Say it ain't so! AC Doyle a murderer??

Check this out:

can anyone here believe that Arthur Conan Doyle stole a plot for a book from his friend and then had said friend killed to cover it up?? I don’t buy it for a second…

Cripes, they drag up anything nowadays, won’t they, no matter how implausible.

I could accept that the legend of the hound might have been suggested to Doyle, or that {b]some{/b] legend about a hound was suggested to Doyle. He certainly drew inspiration from many diverse sources. But the contemporary plot (Holmes, Watson, Dr Mortimer, et al) is certainly consistent with Doyle’s other imaginings.

did anyone else notice this?

“Garrick-Steel says Conan Doyle visited Robinson’s home on the edge of Dartmoor, the setting for the Hound of the Baskervilles, in 1990, where his host regaled him with Dartmoor’s legends, including the tale of the ghostly hound.”

and i thought conan doyle died more than 10 years ago…

If he were trying to cover up his plagiarism, wouldn’t it make more sense to kill Robinson before publishing The Hound? Why did he wait 5 years?

Interesting questions posed, but as I was contemplating the details while scraping on a violin, I arrived at a more plausible explanation. I should think it more likely that Robinson was done in by an unwisely administered dose, perhaps self-administered, perhaps mistakenly by his wife, and Doyle worked loyally and diligently to protect the reputation of his deceased friend.

Now then, where did I put my seven percent solution?

… and I thought this was about The French Connection …

Well, he is what he is…

Let’s put this one to bed. This quote is taken from THE ANNOTATED SHERLOCK HOLMES, by Wm Baring-Gould (1967), who cites from Doyle’s autobiography:

In March of 1901, Conan Doyle and his friend Fletcher Robinson were on a golfing holiday at the Royal Links Hotel in Norfolk. “One raw Sunday afternoon when a wind rushed off the North Sea,” while lounging in the comfort of their private sitting room, Robinson began telling legends of Dartmoor, one of which concerned a spectral hound. By the end of the month, Doyle was at work on the story, which, at first, he had no intention of making an adventure of Sherlock Holmes. Then he thought to himself, “Why should I invent a character when I had him already in the form of Holmes.”

Doyle suggested that Robinson collaborate with him on the novel; although Robinson refused the offer, Conan Doyle acknowledged his debt by dedicating the novel to him. The dedication appears in three forms:

  • In the Strand:
    This story owes its inception to my friend, Mr. Fletcher Robinson, who has helped me both in the general plot and in the local details. – ACD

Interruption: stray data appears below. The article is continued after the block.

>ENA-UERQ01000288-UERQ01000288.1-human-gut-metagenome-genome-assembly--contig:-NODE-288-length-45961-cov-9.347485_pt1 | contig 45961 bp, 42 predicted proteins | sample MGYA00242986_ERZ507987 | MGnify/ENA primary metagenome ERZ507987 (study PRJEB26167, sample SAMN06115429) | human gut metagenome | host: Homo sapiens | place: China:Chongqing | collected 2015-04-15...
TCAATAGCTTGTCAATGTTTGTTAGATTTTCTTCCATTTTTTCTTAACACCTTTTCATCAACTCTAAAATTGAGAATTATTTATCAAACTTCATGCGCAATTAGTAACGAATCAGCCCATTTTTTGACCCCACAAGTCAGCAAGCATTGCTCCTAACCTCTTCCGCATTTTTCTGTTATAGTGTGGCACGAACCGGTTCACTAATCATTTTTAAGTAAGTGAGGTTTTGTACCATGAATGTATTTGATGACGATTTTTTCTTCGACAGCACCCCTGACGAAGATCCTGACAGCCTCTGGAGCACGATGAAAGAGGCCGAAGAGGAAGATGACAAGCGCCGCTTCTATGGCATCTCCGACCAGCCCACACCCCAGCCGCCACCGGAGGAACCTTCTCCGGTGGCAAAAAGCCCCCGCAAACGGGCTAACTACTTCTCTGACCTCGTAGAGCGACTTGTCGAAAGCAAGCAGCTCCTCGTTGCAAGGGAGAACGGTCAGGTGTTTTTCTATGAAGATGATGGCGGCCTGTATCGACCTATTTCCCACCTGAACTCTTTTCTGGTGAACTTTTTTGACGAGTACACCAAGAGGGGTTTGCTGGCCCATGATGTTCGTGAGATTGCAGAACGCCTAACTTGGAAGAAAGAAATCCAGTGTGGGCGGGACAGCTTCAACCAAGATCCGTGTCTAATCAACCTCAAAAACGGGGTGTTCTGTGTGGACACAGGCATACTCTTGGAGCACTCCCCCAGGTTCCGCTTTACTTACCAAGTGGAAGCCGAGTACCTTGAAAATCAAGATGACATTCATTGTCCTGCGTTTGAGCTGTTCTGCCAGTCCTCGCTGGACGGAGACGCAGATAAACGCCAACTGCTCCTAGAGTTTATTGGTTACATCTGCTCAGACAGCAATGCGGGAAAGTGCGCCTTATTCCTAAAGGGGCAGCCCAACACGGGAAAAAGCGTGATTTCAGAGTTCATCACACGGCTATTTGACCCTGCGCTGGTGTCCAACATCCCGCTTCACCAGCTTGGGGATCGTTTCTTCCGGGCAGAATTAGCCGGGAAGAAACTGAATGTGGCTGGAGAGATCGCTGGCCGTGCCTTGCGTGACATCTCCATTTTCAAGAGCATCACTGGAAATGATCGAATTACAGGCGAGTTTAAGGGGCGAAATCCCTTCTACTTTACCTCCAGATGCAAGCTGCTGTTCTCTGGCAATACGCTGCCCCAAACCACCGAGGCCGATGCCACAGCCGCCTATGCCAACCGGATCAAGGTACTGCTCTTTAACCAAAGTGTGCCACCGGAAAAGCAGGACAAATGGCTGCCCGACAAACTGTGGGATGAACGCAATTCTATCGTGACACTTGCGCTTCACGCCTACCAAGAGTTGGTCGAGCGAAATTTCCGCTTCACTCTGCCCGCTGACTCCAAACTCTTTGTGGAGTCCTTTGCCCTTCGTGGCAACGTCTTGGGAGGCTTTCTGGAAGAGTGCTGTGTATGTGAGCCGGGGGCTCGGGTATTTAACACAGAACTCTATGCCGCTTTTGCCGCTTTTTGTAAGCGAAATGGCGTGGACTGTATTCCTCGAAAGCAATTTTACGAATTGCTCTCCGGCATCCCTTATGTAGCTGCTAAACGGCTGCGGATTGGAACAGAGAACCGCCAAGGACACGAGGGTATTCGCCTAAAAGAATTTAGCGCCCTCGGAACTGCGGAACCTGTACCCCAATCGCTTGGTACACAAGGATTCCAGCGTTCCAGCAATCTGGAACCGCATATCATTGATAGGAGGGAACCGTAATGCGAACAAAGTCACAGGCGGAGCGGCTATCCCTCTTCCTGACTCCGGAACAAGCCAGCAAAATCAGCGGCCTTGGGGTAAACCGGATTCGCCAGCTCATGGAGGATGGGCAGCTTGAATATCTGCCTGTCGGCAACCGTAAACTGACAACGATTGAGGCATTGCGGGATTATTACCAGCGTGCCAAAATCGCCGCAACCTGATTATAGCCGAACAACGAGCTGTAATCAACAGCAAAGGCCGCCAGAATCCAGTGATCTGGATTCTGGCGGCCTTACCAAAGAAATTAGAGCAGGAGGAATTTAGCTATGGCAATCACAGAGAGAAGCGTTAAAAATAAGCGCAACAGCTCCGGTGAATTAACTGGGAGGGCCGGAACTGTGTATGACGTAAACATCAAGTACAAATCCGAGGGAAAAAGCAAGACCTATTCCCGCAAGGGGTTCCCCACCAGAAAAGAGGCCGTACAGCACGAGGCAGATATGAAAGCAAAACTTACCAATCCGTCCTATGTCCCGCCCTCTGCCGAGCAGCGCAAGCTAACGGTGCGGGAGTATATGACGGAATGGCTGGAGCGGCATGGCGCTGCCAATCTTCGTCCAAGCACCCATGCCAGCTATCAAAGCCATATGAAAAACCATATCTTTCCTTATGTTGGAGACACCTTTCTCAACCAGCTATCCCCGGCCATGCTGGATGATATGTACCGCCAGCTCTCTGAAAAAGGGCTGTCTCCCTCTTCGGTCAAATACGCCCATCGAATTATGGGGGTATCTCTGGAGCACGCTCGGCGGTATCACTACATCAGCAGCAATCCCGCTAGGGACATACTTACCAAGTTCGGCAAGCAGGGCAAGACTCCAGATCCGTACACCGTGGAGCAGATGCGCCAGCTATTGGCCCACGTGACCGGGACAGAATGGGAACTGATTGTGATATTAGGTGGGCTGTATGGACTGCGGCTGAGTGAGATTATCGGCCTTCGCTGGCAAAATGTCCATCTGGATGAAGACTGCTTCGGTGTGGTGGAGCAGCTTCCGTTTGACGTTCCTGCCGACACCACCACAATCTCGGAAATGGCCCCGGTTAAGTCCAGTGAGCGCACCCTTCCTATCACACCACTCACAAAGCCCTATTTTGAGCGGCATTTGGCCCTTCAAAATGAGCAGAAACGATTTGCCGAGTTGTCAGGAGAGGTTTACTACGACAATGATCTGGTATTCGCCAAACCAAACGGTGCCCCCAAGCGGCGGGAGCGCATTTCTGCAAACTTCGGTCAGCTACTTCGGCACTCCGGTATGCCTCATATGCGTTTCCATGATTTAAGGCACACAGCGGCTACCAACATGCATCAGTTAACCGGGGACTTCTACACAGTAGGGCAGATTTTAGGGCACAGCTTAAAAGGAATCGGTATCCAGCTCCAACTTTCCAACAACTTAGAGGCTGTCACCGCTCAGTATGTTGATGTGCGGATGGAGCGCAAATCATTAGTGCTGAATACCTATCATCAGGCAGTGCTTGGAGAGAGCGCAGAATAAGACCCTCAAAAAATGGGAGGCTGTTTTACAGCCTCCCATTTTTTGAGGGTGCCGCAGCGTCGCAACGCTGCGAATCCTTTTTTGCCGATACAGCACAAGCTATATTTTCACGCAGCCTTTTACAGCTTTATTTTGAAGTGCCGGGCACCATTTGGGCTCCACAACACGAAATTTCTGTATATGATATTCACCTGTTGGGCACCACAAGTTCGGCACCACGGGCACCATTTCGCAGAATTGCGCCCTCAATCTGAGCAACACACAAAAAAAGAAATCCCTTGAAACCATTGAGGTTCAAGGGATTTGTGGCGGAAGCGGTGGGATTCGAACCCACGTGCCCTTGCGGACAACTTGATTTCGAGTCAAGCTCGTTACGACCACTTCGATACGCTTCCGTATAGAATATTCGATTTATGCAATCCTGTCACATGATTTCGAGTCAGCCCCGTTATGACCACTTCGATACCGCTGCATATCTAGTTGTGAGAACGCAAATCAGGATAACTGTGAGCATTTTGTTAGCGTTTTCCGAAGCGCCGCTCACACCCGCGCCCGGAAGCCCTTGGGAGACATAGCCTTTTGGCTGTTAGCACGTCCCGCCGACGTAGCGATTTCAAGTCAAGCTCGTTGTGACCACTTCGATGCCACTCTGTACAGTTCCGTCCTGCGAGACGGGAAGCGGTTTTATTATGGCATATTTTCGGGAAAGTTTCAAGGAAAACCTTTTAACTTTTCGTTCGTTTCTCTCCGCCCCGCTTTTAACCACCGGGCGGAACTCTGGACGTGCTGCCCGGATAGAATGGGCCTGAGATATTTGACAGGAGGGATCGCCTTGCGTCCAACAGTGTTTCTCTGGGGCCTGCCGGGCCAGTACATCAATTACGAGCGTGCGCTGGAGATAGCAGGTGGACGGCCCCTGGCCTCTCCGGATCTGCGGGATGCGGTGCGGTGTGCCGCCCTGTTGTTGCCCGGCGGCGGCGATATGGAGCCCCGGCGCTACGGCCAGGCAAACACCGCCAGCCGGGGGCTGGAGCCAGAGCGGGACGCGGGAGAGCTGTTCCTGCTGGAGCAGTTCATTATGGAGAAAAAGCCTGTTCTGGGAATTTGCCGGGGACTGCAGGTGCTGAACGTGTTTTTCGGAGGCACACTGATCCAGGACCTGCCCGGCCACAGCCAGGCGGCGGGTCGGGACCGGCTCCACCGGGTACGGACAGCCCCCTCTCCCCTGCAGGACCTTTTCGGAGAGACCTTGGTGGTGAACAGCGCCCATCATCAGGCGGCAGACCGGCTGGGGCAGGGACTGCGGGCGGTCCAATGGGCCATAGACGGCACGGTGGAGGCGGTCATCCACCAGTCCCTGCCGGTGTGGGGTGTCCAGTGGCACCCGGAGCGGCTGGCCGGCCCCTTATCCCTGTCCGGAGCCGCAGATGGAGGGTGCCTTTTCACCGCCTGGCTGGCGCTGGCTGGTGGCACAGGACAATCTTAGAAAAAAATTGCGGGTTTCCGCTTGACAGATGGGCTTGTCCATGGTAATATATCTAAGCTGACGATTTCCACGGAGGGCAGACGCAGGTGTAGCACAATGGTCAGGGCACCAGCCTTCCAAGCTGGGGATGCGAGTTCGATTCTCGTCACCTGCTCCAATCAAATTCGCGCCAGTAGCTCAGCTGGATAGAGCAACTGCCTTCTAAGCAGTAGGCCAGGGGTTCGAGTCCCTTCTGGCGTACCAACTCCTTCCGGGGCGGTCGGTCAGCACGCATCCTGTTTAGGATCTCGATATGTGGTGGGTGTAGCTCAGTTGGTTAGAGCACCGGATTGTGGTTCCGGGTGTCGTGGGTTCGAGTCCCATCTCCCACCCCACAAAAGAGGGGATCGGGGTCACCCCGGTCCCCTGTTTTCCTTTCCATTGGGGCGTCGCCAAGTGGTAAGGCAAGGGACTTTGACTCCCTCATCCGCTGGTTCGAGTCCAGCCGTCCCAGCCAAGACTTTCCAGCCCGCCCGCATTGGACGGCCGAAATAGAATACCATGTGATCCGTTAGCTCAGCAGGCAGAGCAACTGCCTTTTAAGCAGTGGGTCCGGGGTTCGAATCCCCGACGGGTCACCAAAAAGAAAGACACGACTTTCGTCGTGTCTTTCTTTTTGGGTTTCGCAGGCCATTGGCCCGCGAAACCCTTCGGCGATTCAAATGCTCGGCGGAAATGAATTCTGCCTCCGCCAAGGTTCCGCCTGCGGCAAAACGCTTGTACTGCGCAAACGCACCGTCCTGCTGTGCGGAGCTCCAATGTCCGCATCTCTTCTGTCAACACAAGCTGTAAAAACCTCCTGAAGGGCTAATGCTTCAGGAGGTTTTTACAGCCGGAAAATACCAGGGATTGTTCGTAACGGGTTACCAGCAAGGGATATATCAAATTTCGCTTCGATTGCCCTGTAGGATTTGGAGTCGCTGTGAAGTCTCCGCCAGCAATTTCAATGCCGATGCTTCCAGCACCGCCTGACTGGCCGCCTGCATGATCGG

• In the first book edition, published in 1902, the dedication reads:
    My dear Robinson:
    It was to your account of a West-Country legend that this tale owes its inception. For this and for your help in detail all thanks, Yours most truly, A. Conan Doyle

  • In th first American edition, also in 1902, the dedication reads:
    My dear Robinson:
    It was your account of a west country legend which first suggested the idea of this little tale to my mind. For this,a nd for the help which you have given me in its evolution, all thanks. Yours most truly, A. Conan Doyle

The confusion was clarified by Sir Arthur in his Preface to The Complete Sherlock Holmes, where he wrote:

“Then came the Hound of the Baskervilles. It arose from a remark by that fine fellow whose premature death was a loss to the world, Fletcher Robinson, that there was a spectral dog near his home on Dartmoor. That remark was the inception of the book, but I should add that the plot and every word of the actual narrative was my own.”

OK, now in the article accusing Doyle of murdering Robinson, the guy << claims Conan Doyle stole the plot for his most celebrated detective novel, The Hound of the Baskervilles, from Fletcher Robinson. >>

Well… I dunno. It seems to me that:

(1) If Doyle stole Robinson’s plot and murdered him for it, the last thing he would do is acknowlege Robinson’s contribution so openly and publicly. The fact that the story was dedicated to Robinson and acknowledges the spectral hound came from Robinson, seems to me to acquit Doyle. If he stole the whole story, last thing he would do is call public attention to having been inspired by a part of it.

(2)Robinson died AFTER Hound was published, and had plenty of time to object if Doyle had “stolen” his ideas.

Seems pretty clear to me that Robinson suggested the hound legend, which Doyle used as the basis of creating a story. No more, no less. On the “mysterious” circumstances surrounding Robinson’s death, I have no clue, but the whole thing sounds inherently implausible if you remove the stolen story as motive.

Arthur Conan Doyle was a Victorian gentleman in the best sense of the word, and would never have murdered anyone.